EPA releases 2005 nationwide Toxics Release Inventory numbers. Guam reports overall decreases, ranks 53 in total releases
Release Date: 03/22/2007
Contact Information: Dean Higuchi, 808-541-2711, firstname.lastname@example.org
(03/22/07) HONOLULU – Eight facilities in Guam reported a 68 percent decrease in total releases of toxic chemicals released into the air, land and water in the year 2005, according to new data released today by the U.S. Environmental Protection Agency.
The data comes from the EPA’s Toxics Release Inventory, an annual measure of toxic chemical releases, transfers and waste generated by facilities in the United States. Total releases include toxic chemicals discharged to air, water, underground injection, land (including landfills), and the amount transferred off-site for disposal. Data provided does not mean that facilities with elevated levels are out of compliance with state, local or federal environmental regulations.
The Guam facilities reported a decrease of 509,000 pounds in overall releases of all chemicals. The overall air releases decreased by 81 percent with facilities reporting 128,000 pounds. Land releases were down 63 percent at 1,661 pounds. Water releases increased to a total of 104,000 pounds. The water increase is due to a 25,000 pound increase at the U.S. Navy Guam Main Base. Overall Guam ranks 53 out of 56 states and territories in total releases.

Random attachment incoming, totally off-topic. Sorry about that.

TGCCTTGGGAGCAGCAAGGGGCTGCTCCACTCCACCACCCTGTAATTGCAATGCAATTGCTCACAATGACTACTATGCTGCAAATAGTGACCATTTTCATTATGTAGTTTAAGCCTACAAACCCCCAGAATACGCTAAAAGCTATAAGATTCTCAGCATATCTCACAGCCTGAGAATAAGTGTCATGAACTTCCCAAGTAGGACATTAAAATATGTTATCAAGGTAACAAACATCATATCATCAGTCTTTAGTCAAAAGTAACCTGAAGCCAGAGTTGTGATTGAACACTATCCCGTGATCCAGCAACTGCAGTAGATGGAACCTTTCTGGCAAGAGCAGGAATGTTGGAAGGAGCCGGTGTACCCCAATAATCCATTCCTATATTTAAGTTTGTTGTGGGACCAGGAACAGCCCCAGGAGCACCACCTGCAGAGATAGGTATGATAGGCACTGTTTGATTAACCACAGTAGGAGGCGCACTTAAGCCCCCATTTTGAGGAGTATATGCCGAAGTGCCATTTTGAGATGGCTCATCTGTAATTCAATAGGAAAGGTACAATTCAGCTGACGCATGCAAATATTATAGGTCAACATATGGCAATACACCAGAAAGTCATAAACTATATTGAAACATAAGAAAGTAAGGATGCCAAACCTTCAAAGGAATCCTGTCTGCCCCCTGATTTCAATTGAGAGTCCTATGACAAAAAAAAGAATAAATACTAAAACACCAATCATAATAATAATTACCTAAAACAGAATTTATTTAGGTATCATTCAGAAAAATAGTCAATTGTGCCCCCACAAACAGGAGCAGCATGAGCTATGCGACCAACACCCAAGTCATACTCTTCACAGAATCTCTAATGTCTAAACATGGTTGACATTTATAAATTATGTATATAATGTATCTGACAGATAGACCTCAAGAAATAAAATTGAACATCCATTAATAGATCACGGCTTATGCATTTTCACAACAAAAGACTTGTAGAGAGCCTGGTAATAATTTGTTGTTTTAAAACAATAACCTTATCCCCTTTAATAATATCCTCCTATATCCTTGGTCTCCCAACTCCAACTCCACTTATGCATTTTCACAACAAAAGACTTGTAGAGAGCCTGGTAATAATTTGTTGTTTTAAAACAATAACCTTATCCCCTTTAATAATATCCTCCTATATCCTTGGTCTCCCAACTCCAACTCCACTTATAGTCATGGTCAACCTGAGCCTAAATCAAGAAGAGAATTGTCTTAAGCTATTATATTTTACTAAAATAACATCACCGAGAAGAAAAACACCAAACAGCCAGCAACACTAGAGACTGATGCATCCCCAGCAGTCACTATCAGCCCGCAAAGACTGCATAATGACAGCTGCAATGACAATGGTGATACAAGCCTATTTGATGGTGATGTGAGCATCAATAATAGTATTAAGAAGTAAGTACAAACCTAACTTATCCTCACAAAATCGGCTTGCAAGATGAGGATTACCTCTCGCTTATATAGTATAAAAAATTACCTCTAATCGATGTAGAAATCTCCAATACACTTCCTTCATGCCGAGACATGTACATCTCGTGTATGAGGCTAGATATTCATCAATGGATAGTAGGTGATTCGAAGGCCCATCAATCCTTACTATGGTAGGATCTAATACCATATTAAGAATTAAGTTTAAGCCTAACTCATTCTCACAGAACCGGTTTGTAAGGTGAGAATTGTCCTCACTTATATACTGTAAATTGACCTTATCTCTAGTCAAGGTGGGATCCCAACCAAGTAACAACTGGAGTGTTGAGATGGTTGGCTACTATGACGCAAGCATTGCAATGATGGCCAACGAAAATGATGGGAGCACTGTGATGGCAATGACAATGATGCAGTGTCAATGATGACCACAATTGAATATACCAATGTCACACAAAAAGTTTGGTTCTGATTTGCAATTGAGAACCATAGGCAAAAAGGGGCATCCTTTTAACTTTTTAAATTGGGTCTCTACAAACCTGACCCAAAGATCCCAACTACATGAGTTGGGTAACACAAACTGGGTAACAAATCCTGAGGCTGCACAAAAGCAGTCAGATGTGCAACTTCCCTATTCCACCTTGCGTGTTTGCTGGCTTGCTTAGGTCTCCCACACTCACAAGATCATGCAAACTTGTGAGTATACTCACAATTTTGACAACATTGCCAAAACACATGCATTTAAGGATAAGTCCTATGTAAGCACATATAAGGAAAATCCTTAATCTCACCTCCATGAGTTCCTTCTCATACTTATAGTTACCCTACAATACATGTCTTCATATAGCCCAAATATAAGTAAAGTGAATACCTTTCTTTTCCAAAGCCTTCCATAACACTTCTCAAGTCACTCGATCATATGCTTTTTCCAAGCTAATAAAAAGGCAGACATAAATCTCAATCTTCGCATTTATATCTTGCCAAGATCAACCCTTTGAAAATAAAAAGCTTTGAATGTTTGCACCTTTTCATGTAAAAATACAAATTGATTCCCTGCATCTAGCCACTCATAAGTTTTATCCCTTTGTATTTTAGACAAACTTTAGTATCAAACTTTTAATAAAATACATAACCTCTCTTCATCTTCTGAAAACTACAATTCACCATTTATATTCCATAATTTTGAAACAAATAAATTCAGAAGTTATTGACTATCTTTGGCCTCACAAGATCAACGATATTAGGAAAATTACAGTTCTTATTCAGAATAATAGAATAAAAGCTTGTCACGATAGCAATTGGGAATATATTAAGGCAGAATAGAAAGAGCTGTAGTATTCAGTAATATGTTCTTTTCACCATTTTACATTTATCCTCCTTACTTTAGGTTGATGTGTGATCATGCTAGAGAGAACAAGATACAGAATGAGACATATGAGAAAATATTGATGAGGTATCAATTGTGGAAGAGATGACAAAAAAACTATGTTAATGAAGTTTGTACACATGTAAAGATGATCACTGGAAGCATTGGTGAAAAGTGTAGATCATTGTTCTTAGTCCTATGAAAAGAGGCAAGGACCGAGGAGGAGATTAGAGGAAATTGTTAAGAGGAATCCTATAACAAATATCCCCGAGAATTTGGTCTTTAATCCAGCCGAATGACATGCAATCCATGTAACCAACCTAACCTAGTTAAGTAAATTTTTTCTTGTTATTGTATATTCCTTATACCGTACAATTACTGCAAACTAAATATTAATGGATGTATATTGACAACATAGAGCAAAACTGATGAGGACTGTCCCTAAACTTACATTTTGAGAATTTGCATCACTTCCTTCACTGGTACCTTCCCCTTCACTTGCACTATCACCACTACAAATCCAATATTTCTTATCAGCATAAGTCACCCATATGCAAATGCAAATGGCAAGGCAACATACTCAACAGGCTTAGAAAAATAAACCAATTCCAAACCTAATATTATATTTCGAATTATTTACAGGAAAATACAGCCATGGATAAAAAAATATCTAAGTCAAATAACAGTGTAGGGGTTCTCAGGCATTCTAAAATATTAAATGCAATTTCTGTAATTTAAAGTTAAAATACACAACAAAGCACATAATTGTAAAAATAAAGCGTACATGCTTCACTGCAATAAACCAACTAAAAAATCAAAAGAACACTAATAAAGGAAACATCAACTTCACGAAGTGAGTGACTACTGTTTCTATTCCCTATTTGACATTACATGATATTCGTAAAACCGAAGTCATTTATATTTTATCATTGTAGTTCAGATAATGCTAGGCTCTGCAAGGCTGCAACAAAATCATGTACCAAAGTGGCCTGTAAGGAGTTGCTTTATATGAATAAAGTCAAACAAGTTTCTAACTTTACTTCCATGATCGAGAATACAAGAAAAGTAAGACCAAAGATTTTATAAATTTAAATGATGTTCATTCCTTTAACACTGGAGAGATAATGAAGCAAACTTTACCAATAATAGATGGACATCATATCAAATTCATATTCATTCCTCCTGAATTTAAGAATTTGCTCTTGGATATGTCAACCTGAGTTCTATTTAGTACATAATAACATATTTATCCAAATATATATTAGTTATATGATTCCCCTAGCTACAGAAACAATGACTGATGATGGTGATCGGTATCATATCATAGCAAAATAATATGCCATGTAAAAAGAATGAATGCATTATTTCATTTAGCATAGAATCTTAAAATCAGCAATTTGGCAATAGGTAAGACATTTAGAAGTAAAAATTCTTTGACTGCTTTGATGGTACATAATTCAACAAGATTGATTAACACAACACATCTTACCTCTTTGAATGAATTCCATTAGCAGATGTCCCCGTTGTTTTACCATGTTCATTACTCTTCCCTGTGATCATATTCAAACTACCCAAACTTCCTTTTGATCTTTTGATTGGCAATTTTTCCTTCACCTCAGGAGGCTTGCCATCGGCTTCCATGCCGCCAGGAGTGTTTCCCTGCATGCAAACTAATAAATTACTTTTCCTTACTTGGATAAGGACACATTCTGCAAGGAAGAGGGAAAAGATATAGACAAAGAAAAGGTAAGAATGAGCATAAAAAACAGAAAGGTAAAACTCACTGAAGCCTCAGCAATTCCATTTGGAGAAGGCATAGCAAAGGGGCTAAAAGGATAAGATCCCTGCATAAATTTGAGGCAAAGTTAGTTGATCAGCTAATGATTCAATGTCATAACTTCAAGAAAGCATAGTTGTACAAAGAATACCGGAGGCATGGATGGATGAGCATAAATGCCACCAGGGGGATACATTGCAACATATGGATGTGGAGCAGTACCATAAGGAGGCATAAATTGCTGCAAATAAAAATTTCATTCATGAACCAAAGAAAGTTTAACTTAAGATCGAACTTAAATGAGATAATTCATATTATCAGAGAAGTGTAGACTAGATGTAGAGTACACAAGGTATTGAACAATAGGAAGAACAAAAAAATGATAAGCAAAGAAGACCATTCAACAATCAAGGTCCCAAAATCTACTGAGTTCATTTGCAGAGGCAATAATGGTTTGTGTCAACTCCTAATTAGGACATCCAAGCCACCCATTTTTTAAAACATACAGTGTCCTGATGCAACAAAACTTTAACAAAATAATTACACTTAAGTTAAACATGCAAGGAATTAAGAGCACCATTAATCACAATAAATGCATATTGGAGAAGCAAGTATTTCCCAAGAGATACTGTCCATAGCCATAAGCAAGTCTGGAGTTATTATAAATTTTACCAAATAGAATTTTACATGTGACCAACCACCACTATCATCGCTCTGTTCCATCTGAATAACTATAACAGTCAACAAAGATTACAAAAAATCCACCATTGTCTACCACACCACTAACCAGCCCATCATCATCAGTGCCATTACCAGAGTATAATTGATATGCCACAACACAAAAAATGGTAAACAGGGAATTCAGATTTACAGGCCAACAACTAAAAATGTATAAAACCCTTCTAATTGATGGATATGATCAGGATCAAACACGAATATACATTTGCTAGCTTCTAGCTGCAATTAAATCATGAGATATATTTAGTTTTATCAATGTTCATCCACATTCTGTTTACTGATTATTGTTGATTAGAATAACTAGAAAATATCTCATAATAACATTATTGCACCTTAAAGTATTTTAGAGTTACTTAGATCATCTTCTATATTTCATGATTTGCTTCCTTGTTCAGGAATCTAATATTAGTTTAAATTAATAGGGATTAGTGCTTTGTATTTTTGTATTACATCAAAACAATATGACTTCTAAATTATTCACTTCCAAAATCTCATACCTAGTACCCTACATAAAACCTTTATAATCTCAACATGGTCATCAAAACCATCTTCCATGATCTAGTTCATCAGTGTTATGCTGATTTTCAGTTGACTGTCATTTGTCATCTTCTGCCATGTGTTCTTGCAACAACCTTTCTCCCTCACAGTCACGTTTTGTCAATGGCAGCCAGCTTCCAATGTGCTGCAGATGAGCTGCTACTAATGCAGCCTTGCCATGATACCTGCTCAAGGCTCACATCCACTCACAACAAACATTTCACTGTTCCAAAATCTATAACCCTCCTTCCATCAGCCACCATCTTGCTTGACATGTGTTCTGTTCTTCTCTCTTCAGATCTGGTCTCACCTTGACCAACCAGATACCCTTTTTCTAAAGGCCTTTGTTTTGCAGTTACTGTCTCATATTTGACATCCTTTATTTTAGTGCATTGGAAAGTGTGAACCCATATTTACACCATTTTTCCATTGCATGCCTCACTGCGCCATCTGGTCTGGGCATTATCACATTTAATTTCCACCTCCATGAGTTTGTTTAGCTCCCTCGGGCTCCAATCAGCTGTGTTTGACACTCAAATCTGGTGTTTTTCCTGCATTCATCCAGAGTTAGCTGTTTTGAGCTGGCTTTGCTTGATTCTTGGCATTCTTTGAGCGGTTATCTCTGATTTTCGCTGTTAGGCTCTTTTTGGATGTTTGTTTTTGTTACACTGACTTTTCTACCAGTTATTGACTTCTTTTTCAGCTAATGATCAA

“TRI is an important tool for regulators, emergency responders, businesses and communities because it helps them better understand and be aware of the types and amounts of chemicals being released in their neighborhoods,” said Wayne Nastri, the EPA’s administrator for the Pacific Southwest region. “We are pleased to report an overall decrease in the amount of toxic chemicals released in Guam in 2005.”
Nationally, the amount of toxic chemicals released into the environment increased by 3 percent from 2004 to 2005.
The reporting of data to the Toxics Release Inventory is required under the federal Emergency Planning and Community Right-to-Know Act, passed in 1986. This program has been credited with arming communities with valuable knowledge and encouraging facilities to reduce their releases of toxic chemicals into the environment through source reduction, or pollution prevention measures.
The following Web sites also provide useful information on TRI: http://www.epa.gov/enviro/ and
Guam Power Authority Cabras Facility
Hawaiian Rock Products Guam
Mobil Oil Guam Inc. Cabras Island Terminal
Shell Guam Inc.
South Pacific Petroleum Corp.
Tanguisson Power Plant
US Air Force – Anderson Air Force Base
US Navy –Guam Main Base
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